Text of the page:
The goal is to begin the process of changing public perception of the company's furniture quality from negative to positive, leading to consumer behavioral changes, in turn attracting furniture buyers to company showrooms once again.
- Determine the public relations strategy
Will it be to CREATE opinion where none exists, CHANGE existing opinion, or REINFORCE that existing opinion? In this case, it is clear that considerable existing opinion has turned negative on the quality of the company's furniture, so the public relations strategy will be to CHANGE that opinion from negative to positive.
- Establish the perception and modification goals.
Goals here will be measured in terms of customers returning to the showrooms, along with increasing sales, in the first three to six months following the program's kickoff, which obviously will require considerable communications firepower to achieve. Once the negative perceptions are truly understood, such a marker can be set down, and agreed upon, establishing the degree of behavioral change that realistically can be expected.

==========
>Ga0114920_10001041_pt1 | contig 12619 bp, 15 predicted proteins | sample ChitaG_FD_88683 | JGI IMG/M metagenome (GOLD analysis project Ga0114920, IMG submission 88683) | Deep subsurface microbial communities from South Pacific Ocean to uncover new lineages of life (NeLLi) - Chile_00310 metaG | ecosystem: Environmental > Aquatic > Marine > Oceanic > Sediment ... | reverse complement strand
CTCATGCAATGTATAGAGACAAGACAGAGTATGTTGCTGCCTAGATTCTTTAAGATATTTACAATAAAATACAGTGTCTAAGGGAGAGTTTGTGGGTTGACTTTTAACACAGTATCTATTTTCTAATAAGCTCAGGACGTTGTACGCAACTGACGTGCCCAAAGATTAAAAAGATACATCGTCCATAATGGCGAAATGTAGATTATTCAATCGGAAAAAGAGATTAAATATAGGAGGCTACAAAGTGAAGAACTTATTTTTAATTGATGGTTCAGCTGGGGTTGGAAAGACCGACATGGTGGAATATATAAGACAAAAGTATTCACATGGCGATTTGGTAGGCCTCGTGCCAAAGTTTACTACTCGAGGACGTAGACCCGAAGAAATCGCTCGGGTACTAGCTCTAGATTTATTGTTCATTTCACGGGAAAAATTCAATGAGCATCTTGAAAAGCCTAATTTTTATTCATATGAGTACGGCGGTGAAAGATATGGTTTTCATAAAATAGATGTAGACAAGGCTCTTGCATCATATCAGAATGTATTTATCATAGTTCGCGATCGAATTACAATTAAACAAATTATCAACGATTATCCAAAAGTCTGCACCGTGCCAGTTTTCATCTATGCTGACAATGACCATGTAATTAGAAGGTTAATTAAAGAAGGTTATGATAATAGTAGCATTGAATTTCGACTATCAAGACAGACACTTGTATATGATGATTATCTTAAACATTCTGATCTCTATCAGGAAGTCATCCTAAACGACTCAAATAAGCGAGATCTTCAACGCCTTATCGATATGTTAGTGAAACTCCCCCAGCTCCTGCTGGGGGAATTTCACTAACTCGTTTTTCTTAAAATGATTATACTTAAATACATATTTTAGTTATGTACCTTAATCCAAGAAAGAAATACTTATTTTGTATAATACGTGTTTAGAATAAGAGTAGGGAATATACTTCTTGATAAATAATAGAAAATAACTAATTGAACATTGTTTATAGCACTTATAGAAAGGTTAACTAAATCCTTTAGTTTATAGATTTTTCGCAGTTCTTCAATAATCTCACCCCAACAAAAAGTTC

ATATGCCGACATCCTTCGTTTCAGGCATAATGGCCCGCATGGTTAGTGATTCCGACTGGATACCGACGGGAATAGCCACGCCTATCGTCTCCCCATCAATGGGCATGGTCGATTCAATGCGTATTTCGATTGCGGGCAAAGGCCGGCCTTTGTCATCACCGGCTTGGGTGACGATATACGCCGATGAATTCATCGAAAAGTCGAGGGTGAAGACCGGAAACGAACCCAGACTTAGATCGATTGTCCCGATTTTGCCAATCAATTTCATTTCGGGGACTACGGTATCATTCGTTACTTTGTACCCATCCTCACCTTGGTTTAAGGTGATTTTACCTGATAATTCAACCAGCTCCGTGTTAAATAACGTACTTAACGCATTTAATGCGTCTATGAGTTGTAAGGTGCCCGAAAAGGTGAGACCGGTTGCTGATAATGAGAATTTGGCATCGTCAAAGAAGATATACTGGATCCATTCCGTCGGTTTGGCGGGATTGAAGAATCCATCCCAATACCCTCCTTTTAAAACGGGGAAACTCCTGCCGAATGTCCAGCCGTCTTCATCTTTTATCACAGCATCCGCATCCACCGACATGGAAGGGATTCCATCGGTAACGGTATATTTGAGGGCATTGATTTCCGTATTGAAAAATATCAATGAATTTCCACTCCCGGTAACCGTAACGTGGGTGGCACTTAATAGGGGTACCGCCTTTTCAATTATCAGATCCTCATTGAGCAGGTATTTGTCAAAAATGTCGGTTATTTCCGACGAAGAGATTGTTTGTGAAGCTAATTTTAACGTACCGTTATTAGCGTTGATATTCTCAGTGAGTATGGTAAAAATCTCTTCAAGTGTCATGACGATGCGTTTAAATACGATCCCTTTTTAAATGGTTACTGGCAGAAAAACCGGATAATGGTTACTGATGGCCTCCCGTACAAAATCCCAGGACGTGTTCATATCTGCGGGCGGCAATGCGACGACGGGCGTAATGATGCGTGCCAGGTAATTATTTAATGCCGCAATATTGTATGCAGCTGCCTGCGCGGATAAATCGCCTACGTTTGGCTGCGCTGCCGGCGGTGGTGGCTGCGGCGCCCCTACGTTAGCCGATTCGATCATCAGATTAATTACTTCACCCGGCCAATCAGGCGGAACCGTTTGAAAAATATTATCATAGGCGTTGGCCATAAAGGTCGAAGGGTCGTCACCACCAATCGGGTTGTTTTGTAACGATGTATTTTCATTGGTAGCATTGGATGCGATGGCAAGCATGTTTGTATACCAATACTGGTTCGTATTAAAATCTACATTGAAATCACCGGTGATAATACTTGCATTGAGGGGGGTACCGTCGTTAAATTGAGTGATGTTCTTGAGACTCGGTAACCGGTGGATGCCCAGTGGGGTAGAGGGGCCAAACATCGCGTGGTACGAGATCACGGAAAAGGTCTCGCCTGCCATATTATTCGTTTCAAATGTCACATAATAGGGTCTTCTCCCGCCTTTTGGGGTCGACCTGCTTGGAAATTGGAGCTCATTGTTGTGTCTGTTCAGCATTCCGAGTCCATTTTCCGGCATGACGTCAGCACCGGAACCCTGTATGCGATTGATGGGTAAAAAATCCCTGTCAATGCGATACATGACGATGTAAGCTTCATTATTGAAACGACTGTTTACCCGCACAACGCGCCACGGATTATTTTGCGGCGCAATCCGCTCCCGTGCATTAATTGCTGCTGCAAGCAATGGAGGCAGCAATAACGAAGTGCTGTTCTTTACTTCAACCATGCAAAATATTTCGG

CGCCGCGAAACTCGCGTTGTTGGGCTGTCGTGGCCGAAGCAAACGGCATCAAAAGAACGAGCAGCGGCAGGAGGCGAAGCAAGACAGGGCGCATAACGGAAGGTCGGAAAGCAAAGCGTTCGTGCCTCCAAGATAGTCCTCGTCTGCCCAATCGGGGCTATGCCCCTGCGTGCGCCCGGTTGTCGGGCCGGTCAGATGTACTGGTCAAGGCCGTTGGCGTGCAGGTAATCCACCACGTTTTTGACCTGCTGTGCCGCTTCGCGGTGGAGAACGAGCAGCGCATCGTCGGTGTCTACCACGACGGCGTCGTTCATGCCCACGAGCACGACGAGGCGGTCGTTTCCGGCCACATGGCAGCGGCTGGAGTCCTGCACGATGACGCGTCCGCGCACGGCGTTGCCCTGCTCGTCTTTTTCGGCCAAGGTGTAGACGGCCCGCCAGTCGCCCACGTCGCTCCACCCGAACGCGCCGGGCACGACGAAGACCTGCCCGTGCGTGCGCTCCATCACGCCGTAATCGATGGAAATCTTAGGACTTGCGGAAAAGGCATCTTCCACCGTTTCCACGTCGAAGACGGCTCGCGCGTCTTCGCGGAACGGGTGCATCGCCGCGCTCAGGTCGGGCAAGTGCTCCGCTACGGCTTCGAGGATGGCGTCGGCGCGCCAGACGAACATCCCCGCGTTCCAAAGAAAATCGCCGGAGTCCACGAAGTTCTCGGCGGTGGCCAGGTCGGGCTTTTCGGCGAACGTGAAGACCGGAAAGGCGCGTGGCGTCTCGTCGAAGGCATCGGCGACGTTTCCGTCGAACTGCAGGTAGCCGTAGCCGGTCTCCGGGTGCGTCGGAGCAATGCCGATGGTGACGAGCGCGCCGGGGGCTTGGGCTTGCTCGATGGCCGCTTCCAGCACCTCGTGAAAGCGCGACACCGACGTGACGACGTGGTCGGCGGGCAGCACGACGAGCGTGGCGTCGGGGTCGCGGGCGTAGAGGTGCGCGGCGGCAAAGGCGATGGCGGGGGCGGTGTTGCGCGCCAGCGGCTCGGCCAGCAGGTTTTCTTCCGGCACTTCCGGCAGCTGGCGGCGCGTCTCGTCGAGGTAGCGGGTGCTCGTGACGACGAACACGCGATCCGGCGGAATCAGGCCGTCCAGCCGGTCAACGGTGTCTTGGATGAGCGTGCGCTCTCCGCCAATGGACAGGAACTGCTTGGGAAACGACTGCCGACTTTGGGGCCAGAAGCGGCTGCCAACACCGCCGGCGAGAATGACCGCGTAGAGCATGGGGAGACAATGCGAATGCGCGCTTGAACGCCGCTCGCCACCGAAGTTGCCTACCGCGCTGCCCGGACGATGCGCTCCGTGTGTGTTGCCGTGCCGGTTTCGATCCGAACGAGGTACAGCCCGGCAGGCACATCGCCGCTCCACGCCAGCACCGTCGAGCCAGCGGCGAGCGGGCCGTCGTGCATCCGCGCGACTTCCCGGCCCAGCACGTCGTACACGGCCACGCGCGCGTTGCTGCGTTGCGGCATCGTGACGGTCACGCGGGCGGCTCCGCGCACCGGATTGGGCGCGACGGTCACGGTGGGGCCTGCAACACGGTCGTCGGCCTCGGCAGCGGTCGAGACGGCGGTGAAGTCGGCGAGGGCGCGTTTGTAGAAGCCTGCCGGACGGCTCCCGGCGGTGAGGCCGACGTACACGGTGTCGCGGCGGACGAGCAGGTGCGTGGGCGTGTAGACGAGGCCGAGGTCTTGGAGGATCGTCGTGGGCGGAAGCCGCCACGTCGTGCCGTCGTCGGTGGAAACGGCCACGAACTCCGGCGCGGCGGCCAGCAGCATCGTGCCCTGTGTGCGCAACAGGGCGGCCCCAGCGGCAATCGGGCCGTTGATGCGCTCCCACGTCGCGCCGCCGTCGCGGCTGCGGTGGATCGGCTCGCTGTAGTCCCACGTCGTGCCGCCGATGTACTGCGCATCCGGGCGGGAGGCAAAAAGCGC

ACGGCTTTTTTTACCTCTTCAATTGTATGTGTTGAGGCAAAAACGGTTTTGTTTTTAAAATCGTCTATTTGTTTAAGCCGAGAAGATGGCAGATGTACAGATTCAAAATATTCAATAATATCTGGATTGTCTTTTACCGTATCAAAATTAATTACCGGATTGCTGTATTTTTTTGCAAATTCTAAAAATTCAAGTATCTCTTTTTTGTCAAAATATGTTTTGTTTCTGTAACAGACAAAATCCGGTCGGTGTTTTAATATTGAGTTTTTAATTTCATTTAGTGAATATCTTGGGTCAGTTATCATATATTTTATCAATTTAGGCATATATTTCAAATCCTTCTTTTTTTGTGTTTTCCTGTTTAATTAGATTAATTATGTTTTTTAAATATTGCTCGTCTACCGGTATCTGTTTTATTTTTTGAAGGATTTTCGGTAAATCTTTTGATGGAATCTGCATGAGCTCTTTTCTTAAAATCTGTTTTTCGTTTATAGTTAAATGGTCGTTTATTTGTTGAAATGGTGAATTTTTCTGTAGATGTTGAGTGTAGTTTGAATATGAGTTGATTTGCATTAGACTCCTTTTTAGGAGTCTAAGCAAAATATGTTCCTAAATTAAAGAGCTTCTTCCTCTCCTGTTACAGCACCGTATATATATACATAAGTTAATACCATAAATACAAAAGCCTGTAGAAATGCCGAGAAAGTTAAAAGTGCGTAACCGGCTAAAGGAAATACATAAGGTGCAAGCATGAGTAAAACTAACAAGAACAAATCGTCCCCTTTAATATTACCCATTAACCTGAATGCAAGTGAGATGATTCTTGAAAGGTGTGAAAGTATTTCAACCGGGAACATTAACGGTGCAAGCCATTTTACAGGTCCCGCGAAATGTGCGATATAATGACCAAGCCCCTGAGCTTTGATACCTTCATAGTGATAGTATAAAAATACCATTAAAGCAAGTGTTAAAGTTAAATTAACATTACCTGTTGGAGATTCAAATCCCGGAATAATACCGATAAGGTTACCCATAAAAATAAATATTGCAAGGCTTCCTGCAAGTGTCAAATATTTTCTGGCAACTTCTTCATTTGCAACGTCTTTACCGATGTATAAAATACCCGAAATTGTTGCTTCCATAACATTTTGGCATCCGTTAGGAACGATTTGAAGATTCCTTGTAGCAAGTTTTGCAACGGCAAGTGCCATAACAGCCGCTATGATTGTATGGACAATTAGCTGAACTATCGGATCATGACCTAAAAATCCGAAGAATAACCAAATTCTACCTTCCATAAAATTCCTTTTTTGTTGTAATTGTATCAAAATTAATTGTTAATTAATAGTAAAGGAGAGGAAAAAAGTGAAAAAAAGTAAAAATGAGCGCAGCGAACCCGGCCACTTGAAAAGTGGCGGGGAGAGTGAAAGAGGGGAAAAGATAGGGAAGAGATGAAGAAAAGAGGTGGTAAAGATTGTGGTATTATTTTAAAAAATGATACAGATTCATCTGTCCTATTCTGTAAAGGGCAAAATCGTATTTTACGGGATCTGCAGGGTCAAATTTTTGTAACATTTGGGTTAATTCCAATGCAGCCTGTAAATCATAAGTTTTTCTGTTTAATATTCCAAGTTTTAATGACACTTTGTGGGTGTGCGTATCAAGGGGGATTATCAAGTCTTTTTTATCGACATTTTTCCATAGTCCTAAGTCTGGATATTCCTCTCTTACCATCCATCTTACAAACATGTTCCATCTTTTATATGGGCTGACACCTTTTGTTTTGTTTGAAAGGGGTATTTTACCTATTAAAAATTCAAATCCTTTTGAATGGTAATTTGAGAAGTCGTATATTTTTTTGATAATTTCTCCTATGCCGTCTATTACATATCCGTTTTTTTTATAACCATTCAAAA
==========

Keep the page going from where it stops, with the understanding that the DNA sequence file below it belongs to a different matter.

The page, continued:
- Identify the key audiences
Public relations counsel and staff start with a priority- ranking of those audiences with a clear interest in the organization, often referred to as "stakeholders" or "publics." In this case, at the top of the list is the furniture-buying public - prospects and customers - as well as the trade and business communities, employees, local thought-leaders and media in the company's retail outlet locations, and a number of other possible stakeholder groups.
- Prepare persuasive messages.
Bringing those important target audiences around to one's way of thinking depends heavily on the quality of the message prepared for each of them.
It's not easy. The messages must disarm the rumors with clear evidence of excellent design and construction quality, and seconded by credible third-party endorsements such as satisfied customers and top design consultants. They will impart a sense of credibility to the company's statements. Regular assessments of how opinion is currently running among target groups must be performed, constantly adjusting the message and, finally, action-producing incentives for individuals to take the desired actions must be identified and built into each message.
Those incentives might include the very strength of the company's forthright position on the quality issue, plans for expansion that hold the promise of more jobs and taxes, or sponsorship of new furniture design shows on local cable channels.
- Select the most effective communications tactics
and commence action